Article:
The Need to Update Individual Education Plans in Special Education

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A week into the new school year, Suzie was assigned a client from another school district. With a large caseload, Suzie knew it would be difficult to assess the new client and write the Individualized Education Plan (IEP). She quickly glanced over the IEP sent from the other school district. She decided to copy the digital IEP and use it for her own files. She noticed that the IEP had been formulated over a year ago, but figured she could just change the date. Plus, when things slowed down next month, she could reassess the new client and rewrite the IEP. Do you think the above example is justifiable? Why? Please be specific in your reasoning. Despite feeling overwhelmed, Suzie is not justified in her actions. All special needs …show more content…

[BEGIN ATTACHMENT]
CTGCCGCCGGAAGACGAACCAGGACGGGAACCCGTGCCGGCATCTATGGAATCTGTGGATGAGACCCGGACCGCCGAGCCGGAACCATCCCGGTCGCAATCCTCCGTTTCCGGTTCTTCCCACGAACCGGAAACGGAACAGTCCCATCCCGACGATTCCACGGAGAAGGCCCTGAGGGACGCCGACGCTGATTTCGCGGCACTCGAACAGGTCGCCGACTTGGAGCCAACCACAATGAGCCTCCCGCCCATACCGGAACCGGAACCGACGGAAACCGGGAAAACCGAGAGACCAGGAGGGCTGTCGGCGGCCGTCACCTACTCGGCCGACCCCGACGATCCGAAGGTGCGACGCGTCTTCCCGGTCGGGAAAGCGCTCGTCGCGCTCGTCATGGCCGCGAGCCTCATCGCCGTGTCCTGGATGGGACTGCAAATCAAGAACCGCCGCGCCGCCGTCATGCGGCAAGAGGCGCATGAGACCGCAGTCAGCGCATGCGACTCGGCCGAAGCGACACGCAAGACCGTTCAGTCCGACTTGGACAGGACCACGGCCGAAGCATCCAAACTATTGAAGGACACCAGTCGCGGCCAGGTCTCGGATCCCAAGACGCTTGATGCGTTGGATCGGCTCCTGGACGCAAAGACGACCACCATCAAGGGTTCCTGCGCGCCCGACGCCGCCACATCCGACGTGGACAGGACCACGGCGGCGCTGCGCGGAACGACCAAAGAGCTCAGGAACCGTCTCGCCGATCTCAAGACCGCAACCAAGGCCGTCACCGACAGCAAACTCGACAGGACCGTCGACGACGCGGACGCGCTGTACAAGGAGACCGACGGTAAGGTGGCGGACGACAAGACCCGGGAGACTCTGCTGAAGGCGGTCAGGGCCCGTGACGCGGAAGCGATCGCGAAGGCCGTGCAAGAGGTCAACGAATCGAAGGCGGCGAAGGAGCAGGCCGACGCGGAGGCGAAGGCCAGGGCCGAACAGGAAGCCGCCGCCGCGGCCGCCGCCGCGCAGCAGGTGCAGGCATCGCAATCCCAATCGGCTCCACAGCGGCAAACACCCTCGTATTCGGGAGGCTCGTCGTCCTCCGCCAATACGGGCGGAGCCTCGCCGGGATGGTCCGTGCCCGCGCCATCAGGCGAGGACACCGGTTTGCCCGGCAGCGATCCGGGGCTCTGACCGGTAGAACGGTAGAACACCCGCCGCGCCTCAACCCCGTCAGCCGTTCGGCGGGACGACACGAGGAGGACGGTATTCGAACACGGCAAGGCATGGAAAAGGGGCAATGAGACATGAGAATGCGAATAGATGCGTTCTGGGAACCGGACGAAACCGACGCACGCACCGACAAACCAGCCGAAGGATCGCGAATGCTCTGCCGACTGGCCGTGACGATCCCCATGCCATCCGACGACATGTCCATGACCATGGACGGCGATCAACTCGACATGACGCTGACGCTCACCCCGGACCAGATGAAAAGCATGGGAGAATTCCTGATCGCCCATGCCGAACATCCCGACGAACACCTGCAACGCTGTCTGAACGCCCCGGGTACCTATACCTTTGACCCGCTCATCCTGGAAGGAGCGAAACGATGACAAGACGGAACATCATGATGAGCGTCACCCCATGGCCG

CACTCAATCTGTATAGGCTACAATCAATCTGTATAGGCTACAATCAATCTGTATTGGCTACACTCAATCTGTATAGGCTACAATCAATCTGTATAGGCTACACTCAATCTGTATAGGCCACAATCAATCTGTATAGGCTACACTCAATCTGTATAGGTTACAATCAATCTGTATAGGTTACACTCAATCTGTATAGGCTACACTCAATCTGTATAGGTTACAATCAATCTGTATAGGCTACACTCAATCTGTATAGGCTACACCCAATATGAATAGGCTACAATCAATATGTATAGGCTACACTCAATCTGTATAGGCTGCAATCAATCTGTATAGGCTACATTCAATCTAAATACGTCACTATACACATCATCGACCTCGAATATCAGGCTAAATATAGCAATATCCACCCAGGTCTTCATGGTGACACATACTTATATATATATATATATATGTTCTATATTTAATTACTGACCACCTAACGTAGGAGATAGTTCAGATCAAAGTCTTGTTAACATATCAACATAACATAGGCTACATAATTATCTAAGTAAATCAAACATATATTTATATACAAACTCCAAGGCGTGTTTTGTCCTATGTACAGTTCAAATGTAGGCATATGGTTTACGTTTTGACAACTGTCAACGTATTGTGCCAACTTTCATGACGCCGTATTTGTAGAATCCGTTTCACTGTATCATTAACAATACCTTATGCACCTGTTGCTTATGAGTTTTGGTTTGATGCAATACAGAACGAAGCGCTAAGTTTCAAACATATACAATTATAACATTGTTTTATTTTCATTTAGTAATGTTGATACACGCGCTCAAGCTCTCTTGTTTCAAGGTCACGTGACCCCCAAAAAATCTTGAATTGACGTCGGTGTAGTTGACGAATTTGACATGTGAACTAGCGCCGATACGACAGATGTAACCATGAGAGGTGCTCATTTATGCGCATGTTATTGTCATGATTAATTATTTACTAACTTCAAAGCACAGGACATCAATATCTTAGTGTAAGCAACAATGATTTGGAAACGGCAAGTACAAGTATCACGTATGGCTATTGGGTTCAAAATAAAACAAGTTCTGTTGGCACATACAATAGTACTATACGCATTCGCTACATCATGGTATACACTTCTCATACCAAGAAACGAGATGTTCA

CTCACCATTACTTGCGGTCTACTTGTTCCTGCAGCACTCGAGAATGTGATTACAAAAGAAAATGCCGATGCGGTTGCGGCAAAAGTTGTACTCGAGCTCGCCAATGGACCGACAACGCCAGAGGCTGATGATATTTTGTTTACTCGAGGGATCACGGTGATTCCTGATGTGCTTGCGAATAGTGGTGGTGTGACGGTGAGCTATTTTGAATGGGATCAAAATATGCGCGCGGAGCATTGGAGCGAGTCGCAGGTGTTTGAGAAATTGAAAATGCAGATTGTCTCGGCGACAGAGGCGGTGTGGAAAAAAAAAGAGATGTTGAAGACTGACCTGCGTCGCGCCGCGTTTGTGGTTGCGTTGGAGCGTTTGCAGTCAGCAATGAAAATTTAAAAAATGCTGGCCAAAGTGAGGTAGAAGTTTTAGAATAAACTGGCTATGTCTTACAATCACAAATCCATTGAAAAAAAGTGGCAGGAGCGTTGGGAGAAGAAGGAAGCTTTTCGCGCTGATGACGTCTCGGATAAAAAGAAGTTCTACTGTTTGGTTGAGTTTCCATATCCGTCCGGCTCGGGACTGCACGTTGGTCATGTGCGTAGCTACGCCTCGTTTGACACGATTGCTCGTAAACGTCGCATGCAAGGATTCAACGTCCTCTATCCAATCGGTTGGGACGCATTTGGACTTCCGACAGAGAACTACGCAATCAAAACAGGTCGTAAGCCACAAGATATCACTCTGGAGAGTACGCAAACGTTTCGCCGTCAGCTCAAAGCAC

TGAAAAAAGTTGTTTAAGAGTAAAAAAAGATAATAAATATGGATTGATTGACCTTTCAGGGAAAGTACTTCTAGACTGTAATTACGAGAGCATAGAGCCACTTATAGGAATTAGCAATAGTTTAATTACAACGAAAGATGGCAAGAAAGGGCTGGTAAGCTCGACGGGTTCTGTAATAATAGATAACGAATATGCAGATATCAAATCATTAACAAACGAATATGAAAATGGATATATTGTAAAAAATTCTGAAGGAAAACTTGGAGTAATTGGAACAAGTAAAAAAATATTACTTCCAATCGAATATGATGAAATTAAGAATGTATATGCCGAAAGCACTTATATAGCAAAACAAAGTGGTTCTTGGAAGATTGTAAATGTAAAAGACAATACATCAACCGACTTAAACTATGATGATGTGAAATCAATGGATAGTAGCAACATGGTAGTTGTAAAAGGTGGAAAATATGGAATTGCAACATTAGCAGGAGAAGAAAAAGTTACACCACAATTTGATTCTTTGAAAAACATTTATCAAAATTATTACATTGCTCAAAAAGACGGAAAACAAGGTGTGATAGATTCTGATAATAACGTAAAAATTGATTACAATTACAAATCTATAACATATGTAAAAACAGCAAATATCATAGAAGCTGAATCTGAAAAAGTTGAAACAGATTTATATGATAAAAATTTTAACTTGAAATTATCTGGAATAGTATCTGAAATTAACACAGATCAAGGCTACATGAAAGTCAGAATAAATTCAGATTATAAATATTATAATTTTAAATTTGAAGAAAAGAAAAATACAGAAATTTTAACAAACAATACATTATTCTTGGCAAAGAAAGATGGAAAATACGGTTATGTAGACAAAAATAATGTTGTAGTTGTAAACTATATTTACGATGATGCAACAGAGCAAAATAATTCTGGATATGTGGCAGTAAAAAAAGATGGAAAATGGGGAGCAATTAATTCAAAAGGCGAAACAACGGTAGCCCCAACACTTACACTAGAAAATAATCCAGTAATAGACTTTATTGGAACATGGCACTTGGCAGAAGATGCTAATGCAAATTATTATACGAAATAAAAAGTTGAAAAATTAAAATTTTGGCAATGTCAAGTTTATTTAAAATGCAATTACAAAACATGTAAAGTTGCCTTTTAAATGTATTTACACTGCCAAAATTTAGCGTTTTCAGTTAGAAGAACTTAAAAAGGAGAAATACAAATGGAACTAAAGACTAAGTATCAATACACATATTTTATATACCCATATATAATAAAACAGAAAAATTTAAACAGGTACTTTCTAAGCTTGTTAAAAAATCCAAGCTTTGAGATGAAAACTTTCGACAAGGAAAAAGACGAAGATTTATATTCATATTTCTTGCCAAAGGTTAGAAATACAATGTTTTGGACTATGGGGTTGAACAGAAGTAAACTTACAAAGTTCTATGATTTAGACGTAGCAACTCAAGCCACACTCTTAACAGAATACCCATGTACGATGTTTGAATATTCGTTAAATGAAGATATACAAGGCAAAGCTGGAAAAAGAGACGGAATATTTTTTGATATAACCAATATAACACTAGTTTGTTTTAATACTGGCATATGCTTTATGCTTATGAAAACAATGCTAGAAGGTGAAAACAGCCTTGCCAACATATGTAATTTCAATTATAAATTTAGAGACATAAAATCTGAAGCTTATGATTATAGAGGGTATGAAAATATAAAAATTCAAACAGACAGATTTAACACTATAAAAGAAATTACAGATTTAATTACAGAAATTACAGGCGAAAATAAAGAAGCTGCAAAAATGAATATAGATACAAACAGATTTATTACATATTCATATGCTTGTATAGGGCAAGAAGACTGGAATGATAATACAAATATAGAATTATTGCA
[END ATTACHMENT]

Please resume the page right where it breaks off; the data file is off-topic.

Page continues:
72). Finally, if Suzie does not follow the appropriate procedures, both she and her school district could face legal consequences (Weatherly, 2012). Question 2: Suzie is rushed to finish the IEP for her new client. Following the meeting with the necessary therapists, teachers and parents, Suzie quickly types out the report. She includes the scores from the assessments and, but she does not include explanations. She believes it is better to have the IEP finished, and that the assessment scores provide sufficient information. After printing off the report, she notices a few misspellings and grammatical errors. She quickly fixes the errors with an ink pen, and turns the IEP into her administrator. Would the IEP Suzie turned in be considered acceptable? Why? The IEP Suzie turned in would not be considered acceptable. First, any technical document should include more than data and numbers. According to Roth & Worthington (2011), “A well-written document does more than report test scores and performance data. It provides an explanation of each data point and specifies its relation to a client’s overall communication profile and needs” (p. 62). Second, Suzie’s poorly written IEP may damage her reputation with other professions. In some cases, a written report is the only means of communication between clinicians (Roth & Worthington, 2011, p. 62). Finally,

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